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A deeper look at Bayesian statistics in the context of law departments

More ought to be said on Bayesian statistics (See my post of Jan. 20, 2006, with its brief comment.). The breakthrough of Reverend Thomas Bayes (1702-1761), there is now even an International Society for Bayesian Analysis (ISBA).

Bayes first expressed the probability of any event – given that a related event has occurred – as a function of the probabilities of the two events independently and the probability of both events together. Bayes’ theorem can be understood in relation to the probability of being sick, given several pieces of data: a positive test result, p(sΙ+), the probability of receiving a positive test result given that one is sick, p(+׀s), the general probability of being sick, p(s), and the general probability of getting a positive result, p(+). According to Scientific Am., April 2007 at 108, Bayes’ theorem in this situation is p(sΙ+) = p(+׀s) X p(s)/ p(+). Got it?

Two examples of Bayesian calculations for law departments may help. If a law department knows that the probability of its company being sued for employment discrimination five times in any quarter is 40 percent, it knows what is referred to as a prior probability. If two discrimination cases are filed in the first month of a quarter than, Bayesian statistics allows the law department to calculate the posterior probability and its associated odds.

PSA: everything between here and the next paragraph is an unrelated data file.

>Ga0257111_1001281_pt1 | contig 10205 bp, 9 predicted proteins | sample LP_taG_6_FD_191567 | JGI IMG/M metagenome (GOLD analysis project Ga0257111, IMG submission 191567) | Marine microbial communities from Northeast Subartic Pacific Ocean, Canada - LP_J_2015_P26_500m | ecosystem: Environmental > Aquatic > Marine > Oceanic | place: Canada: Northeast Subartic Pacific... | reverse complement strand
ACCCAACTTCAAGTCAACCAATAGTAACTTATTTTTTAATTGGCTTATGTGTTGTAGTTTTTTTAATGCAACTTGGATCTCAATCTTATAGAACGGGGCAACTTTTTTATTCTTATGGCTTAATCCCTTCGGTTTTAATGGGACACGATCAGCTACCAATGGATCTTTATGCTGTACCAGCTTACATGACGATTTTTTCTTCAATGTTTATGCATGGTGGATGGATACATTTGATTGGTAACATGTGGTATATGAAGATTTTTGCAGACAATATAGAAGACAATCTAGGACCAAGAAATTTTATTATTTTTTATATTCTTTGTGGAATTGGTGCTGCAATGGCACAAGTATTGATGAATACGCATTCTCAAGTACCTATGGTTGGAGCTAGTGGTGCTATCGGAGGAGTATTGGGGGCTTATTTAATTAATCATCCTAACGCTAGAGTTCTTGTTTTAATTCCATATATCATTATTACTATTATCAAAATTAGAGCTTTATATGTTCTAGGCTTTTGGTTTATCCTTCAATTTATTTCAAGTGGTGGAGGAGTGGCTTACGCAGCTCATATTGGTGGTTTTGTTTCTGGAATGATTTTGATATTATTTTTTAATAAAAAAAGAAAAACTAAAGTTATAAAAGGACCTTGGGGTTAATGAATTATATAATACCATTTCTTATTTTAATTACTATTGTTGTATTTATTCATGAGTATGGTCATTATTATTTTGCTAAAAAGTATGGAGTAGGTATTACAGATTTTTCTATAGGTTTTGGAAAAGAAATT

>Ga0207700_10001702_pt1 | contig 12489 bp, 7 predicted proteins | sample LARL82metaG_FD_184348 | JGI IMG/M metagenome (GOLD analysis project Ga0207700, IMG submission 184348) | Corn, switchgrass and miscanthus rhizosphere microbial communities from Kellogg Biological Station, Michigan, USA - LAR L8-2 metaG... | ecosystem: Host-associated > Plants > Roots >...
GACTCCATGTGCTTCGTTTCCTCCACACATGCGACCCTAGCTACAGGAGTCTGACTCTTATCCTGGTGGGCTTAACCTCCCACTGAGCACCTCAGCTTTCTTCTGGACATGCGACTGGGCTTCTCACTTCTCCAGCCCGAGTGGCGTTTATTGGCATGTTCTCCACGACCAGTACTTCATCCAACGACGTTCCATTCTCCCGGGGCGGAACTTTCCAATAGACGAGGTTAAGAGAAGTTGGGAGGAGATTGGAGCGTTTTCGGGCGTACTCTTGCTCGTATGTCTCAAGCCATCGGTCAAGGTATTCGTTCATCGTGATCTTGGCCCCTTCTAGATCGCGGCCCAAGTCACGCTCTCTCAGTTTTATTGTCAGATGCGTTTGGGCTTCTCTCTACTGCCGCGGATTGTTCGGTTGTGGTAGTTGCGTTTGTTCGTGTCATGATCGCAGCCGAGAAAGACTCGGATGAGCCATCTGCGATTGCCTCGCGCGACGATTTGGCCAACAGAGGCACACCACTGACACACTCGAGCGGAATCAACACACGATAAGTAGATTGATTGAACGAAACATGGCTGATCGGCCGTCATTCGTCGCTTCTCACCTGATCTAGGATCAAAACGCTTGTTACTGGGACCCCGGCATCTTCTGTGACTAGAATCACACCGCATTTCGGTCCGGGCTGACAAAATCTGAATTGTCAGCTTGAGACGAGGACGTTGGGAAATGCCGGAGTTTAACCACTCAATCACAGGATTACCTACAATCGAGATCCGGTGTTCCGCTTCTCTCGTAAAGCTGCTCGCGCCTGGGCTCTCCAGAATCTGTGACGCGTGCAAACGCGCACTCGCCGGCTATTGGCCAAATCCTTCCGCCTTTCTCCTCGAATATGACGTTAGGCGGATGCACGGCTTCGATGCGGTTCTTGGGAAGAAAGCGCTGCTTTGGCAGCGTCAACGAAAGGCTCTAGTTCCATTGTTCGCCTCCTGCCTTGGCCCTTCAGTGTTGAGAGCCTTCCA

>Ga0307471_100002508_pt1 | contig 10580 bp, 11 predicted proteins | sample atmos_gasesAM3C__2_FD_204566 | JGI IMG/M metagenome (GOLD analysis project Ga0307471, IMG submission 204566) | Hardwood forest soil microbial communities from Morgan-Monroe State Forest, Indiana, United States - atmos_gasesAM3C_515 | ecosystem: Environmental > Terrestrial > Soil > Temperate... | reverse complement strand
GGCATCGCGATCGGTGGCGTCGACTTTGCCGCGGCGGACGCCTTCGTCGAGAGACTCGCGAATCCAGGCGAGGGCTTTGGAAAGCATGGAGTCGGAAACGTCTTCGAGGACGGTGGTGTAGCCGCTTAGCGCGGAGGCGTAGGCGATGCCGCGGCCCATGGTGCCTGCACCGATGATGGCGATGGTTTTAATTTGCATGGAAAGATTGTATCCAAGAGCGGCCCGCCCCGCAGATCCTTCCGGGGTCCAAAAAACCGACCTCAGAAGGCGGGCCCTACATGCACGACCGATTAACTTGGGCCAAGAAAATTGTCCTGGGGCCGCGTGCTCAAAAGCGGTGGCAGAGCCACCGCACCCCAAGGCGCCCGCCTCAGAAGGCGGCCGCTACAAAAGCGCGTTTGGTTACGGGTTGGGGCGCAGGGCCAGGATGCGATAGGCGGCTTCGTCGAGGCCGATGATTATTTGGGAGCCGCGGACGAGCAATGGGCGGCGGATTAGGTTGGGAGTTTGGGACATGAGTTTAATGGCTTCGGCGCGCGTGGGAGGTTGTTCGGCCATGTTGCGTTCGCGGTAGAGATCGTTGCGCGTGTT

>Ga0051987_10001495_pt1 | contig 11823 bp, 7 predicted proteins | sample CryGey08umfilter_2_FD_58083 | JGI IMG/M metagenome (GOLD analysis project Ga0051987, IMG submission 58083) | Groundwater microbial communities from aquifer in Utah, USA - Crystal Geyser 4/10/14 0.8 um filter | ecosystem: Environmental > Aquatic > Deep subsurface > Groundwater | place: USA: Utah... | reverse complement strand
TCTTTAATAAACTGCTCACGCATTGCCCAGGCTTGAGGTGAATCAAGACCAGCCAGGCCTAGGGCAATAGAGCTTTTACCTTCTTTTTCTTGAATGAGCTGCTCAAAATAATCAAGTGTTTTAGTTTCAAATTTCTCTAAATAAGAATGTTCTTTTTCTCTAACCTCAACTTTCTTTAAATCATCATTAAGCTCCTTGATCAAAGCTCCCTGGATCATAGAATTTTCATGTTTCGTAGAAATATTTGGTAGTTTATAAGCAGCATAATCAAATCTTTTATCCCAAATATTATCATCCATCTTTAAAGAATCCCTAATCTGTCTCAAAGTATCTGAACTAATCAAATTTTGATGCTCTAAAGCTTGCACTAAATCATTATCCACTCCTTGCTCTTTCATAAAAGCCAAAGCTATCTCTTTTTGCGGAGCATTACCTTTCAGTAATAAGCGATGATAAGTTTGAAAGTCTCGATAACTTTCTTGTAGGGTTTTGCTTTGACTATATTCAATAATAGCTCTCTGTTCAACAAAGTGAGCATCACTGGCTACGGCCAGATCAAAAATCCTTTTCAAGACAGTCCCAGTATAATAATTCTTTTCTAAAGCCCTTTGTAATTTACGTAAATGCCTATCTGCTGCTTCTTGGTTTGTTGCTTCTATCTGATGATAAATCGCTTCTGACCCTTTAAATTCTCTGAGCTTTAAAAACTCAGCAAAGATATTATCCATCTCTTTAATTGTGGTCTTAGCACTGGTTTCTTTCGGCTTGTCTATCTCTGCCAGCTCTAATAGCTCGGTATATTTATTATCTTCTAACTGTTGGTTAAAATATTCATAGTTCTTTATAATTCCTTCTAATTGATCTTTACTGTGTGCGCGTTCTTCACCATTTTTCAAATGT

If a law department knows the probability of any individual lawsuit exceeding $100,000 in fees in a year, it can project how many cases of that size it is likely to face given some number of cases at the beginning of the year. If 2 percent of cases exceed that amount, and the department forecasts 40 cases in 2008, the probability is that one of the cases will exceed the mark.

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